5. The Topics of the Sessions and their Relevance for the Life Stories Created by our Participants

Session 1: Narratives in Communication and Culture: The Life Story

The first session sheds light on the functions of stories in our everyday cognitive processes and their roles in social and cultural interactions and explains the importance and (changing) nature of life stories. Narratives are everywhere around us and in our minds as well, and they influence each other. This is what is meant by the claim that narrative “selves [are] constructed concurrently from the inside out and outside in” (McLean/Thorne 2006, 117). As for narratological aspects, this initial session introduces the most important elements of a story, such as characters, events, and plot structure (Herman 2002, 1; Fludernik 2002, 9; Adler et al. 2007, 1186). These may seem trivial to discuss, but in the case of impoverished narratives, the writer may have difficulties with some of these fundamental aspects. For instance, one participant, a 23-year-old man, started his life story with his memory of the nursery he attended. The following lines are the very beginning of the first version of his story, and also its complete first chapter:

Here I only remember my stuffed dog and my parents, they are very important. It is as if I was sensing the teachers and my peers, feeling that I love them and we take care of each other. At this time if I did not have my dog with me, I cried.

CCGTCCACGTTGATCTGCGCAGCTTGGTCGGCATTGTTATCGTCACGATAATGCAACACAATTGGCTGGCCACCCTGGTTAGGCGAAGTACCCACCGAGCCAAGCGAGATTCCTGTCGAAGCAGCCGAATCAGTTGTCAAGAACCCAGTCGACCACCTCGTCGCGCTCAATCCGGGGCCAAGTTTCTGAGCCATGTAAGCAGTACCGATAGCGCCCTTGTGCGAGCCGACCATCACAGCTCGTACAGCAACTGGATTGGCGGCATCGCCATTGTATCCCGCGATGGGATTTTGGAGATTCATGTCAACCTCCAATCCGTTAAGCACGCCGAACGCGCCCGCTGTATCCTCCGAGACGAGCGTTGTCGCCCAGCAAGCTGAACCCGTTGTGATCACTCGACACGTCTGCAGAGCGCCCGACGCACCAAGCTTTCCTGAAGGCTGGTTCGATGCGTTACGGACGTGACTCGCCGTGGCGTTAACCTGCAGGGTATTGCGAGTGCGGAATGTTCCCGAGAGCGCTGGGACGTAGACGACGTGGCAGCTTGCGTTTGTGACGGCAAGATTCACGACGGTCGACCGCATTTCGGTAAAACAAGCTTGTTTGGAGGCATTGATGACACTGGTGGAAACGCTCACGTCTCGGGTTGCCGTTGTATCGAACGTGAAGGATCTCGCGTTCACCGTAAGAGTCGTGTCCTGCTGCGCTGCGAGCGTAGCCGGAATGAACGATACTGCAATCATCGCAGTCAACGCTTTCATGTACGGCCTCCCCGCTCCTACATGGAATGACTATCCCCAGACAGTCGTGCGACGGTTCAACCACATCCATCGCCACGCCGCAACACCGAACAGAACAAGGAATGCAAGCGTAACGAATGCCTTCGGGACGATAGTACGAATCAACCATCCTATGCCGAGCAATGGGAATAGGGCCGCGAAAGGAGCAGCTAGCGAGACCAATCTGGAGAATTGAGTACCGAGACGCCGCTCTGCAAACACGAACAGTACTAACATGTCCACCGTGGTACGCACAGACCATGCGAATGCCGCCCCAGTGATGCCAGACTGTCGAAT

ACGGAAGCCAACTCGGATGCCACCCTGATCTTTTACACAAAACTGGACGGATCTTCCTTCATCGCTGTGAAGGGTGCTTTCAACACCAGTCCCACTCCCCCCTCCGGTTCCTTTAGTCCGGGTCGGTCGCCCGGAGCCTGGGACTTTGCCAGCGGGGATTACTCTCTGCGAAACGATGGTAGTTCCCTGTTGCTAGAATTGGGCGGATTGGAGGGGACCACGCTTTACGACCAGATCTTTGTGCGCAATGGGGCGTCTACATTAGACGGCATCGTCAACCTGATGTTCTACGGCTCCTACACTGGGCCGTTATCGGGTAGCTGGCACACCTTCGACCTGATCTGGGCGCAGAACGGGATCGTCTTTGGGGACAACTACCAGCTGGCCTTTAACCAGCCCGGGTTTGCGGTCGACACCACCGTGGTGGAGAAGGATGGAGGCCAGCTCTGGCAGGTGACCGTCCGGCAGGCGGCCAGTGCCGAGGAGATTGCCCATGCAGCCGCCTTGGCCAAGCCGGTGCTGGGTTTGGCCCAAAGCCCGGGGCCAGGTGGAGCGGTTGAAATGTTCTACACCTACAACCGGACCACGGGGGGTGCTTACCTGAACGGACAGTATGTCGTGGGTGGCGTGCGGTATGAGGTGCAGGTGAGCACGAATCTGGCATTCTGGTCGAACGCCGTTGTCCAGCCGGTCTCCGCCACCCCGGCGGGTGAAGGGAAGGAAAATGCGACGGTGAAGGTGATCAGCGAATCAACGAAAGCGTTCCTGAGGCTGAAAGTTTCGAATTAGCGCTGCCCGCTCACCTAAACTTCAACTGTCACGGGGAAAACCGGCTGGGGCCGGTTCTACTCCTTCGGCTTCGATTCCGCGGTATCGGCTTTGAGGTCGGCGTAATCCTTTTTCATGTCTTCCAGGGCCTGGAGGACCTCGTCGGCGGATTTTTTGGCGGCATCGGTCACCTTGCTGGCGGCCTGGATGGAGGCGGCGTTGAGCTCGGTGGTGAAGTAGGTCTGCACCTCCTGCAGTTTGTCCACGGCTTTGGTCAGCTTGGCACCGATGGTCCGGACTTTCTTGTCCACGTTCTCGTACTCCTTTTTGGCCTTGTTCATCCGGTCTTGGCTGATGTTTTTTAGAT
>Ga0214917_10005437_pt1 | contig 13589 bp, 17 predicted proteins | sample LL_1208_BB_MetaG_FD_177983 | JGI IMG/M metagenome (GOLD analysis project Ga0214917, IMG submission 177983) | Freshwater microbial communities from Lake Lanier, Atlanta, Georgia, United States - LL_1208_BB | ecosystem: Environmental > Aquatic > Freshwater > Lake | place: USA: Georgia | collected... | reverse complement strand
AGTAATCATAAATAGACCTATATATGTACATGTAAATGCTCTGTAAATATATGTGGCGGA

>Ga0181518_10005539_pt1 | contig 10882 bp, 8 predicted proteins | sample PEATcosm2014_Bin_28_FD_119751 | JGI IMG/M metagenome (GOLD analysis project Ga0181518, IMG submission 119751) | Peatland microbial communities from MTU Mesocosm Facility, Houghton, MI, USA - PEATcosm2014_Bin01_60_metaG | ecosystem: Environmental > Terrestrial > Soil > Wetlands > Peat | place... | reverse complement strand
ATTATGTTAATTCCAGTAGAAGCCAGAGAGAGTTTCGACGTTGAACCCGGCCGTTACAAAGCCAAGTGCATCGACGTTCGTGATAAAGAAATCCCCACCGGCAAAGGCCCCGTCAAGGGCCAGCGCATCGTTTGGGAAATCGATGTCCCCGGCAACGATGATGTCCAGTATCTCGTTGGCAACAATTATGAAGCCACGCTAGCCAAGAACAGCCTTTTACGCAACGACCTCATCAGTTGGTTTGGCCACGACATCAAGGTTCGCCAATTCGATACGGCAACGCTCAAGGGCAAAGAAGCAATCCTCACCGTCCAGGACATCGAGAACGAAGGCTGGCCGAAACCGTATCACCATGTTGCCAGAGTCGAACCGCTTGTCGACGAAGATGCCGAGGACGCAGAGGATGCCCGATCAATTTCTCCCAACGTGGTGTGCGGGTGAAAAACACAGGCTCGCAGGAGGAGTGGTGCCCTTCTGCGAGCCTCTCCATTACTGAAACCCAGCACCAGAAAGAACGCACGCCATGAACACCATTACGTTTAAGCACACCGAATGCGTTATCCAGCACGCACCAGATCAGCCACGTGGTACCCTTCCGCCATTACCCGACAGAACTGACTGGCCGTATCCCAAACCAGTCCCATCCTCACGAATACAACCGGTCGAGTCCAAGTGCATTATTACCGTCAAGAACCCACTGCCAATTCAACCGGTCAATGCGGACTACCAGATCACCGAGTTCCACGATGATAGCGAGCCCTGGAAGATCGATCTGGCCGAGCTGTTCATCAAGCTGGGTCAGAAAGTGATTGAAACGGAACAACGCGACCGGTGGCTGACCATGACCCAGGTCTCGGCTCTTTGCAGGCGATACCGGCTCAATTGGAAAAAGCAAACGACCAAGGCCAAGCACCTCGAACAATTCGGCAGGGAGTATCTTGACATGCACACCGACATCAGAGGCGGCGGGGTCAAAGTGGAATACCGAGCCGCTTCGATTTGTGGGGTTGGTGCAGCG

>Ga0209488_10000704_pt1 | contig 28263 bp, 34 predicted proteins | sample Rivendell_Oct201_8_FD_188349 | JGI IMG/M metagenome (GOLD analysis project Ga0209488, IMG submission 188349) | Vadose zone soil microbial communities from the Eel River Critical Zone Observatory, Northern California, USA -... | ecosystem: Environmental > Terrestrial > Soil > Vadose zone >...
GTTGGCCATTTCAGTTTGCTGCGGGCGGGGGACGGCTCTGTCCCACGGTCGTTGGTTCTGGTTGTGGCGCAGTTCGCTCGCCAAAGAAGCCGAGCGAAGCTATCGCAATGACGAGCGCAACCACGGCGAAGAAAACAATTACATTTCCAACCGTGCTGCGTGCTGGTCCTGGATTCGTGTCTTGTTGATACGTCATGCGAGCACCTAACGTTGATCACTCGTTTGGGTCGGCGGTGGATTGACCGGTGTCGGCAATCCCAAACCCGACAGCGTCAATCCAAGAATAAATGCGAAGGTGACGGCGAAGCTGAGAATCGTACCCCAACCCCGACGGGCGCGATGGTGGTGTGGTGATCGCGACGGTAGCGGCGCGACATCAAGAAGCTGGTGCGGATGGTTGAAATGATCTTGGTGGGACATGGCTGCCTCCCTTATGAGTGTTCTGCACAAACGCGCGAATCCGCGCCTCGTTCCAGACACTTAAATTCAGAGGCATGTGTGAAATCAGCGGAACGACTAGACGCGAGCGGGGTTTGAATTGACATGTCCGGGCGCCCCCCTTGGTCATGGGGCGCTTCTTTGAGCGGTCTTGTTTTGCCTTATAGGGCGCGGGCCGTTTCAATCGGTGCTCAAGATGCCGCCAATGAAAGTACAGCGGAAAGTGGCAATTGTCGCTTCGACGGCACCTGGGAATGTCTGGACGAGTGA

There is no introduction, his memories are generic and without any context – for instance, the reader does not learn anything about his family. This characterizes the rest of his story as well: there is barely any specific memory in it that could be called an event or in which actions are described.

Session 2: The Dialogical Self

This module is based on Hubert Hemans’s theory of the dialogical self, which conceives of the self as an ever-changing set of dialogues, a multiple phenomenon in and of itself. During this session, we also concentrate on what may be called synchronic integration: the integration of the different self-positions into one’s self. This approach can be understood as a critique of traditional narrative approaches to the life story, because the latter assumes a unified, single narrating voice. But while trying to find a single narrative voice in writing for the sake of coherence, we may end up disregarding a number of voices and positions of the self. Narrative identity is “akin to a polyphonic novel that is authored by many different voices within the person, all of whom engage in dialogue with each other and with flesh-and-blood characters in the external world” (McAdams 2008, 243). Therefore, the application of dialogical self theory may seem like an anti-narrative practice, but, in fact, it shows an essential dimension of narratives in our cognitive processes.

One of our participants, a woman in her 40s who lives with schizophrenia, struggled a great deal with her text. The first version of her life story was actually the opposite of what most patients typically produce. Instead of providing general descriptions about some periods of her life, she only recounted 12 specific memories. Each of them was told in a separate chapter in a couple of sentences. The following is her latest recounted memory:

12. J’s (my brother’s) wedding:
It’s September, in 2014. The weather is rainy, the sky is overcast. Today is a big day, J. marries G. The family, the friends, the acquaintances have all been preparing. Chicken plucking, pig and cattle slaughtering. Decorating, setting the tables, washing up. The engagement happened two years ago, worrying, everything should be in order. The young couple is very pretty, the bride wears purple when she greets the guests, the groom is handsome, grey and pink. Lunch, farewell to the parents, civil ceremony, church ceremony. The bride wears white, red, as it is customary. They are beautiful, young, happy…